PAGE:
Of course, to conclude here would be not to give Majtényi’s argument the justice it deserves. Contrary to Dworkin’s comments, just because you can reach his desired result without applying the Radbruch’s formula, it does not mean that you will achieve it just as well. It thus falls on me to defend the second prong of my argument – that abandoning Radbruch’s mixing legality with morality is a better way of resolving the ‘puzzle of evil law’. There are two reasons why it is so – of conceptual and moral clarity. Firstly, treating evil laws as legally valid allows us to open our minds to the fact that law is often not a hindrance, but a tool for those regimes to consolidate power, as they are indispensable for coercion, coordination, legitimation, and so forth. Even more so, by recognising law of evil regimes as law, we do not just learn about these regimes, but about law as such: if we subscribe to the anti-Radbruchian view, we can see that law is nothing more than an instrument that can be used for good or evil.
Secondly, this conceptual clarity is inevitably intertwined with moral clarity. Treating the institution of law as inherently moral is just as – or even more – dangerous as mindlessly chanting ‘law is law’ or whatever the Radbruchians think those separating law from morality are doing. Hart, for instance, argued that it is crucial to ‘preserve the sense that the certification of something as legally valid is not conclusive of the question of obedience and that, however great the aura of majesty or authority which the official system may have, its demands must in the end be submitted to a moral scrutiny’. I call such an argument ‘the Pandora’s Box Objection’, according to which in the absence of objectively ascertained moral standards (that Majtényi concedes is the case) invoking morality in deciding what to call ‘law’ carries a risk of uncritically venerating the latter.
Majtényi’s Rejoinder: Resisting Evil Law
Let us consider some arguments to the contrary that Majtényi provides. He argues that Radbruch’s formula ‘assists primarily those who oppose evil law’. Majtényi considers three stages at which the formula would be relevant: resisting evil law in real time from the inside, responding to evil regimes from the outside through international institutions such as the EU, and ‘eradicat[ing] the remnants of the regime’ when they fall. These stages, he notes, all involve returning to moral arguments. If, as I have claimed before, recognising the legal validity of evil law does not preclude exhibiting negative moral attitudes towards that law and acting on them, there is no need for the Radbruch formula to come into play to achieve just that. Take an example most elaborated on by Majtényi. There ‘may be people who fight using civil disobedience, for whom the legalistic answer that their actions are illegal is unacceptably simplistic.’ If we take Radbruch’s approach, ‘[t]heir struggle may be supported by the knowledge that they are fighting statutory lawlessness.’ However, I cannot see how fighting against a valid, but morally iniquitous law cannot provide a rallying cry just as strong as the one supplanted by Radbruch’s formula.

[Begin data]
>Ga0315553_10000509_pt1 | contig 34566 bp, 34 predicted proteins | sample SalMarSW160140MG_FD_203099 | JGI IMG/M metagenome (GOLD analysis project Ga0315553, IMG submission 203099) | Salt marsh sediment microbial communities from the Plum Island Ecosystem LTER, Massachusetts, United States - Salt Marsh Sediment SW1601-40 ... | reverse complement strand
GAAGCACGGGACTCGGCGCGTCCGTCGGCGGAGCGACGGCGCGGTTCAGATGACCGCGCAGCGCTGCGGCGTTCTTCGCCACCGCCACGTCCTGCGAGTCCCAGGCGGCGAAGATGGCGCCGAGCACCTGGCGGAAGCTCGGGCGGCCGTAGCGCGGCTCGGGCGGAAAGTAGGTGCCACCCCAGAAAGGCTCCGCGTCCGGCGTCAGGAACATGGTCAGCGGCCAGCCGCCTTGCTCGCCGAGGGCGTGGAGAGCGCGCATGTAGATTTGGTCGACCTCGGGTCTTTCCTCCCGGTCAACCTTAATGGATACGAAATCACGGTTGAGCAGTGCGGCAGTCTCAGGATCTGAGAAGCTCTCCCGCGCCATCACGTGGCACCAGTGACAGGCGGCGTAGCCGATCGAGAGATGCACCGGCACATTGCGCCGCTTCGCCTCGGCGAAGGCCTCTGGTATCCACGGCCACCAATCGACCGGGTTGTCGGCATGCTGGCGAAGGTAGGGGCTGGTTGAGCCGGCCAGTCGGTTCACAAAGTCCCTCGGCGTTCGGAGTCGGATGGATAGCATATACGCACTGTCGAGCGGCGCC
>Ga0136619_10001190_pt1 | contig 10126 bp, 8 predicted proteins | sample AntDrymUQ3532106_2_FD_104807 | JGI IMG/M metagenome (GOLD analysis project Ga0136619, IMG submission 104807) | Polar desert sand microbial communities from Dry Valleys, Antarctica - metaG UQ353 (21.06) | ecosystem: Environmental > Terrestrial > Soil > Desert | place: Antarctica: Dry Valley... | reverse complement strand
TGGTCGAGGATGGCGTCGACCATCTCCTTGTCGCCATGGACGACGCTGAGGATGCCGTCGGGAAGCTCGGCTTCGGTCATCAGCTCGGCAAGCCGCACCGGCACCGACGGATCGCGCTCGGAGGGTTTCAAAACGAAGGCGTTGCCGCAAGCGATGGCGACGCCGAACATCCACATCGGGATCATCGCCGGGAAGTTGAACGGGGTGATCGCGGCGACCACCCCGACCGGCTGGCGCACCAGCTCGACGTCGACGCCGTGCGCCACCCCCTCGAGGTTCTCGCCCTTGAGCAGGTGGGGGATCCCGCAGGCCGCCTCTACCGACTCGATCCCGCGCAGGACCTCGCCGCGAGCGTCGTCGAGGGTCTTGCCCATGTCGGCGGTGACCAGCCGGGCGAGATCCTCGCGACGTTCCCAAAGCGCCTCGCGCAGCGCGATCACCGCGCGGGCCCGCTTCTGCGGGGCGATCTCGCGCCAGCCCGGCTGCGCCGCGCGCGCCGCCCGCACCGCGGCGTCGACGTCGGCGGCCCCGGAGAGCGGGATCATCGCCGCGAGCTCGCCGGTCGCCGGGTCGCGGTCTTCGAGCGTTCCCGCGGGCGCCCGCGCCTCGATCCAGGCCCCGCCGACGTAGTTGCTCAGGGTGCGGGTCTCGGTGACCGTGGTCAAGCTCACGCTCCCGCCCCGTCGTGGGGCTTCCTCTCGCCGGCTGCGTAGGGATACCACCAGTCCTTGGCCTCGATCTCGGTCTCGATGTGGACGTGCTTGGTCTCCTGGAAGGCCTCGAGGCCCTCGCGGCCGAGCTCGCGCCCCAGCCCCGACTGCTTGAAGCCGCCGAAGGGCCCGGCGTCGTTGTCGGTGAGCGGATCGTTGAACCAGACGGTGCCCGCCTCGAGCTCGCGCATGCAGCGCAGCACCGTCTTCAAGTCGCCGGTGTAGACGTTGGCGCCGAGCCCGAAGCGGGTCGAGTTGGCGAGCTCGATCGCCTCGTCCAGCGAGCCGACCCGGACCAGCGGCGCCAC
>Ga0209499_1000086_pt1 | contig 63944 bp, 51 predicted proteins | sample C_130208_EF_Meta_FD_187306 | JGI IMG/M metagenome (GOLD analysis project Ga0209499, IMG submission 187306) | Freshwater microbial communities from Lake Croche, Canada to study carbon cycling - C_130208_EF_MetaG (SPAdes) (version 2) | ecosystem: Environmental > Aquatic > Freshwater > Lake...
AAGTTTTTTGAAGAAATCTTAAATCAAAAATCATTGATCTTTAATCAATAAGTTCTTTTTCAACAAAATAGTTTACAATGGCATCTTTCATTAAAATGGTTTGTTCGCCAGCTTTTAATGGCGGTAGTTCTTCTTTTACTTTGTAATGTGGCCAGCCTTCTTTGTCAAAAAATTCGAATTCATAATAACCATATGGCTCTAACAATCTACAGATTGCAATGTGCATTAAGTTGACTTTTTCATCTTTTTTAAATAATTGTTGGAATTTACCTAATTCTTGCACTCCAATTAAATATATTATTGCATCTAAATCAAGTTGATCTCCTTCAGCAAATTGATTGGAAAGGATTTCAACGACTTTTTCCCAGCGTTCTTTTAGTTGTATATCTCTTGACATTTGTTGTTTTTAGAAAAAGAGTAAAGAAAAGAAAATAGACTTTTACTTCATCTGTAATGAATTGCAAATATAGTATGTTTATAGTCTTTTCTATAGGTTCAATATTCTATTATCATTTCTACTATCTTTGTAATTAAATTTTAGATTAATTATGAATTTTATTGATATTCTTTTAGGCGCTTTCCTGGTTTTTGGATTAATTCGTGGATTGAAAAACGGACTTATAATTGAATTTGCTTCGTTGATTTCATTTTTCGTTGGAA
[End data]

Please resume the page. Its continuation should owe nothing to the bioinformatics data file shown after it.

Agree or disagree with it, Majtényi’s essay provides a fertile soil for further examination of the phenomenon of evil law (or, as he would probably rather put it, evil lawlessness). However, it has its shortcomings as it closely gets to, but ultimately fails to capture one uncomfortable truth about law – what I shall call, somewhat cheekily riffing off Hannah Arendt’s seminal work, ‘the legality of evil’, or the serviceability of law to evil regimes. Refusing to recognise the legal validity of the morally iniquitous laws does not empower, but, on the contrary, disempowers us in the face of them.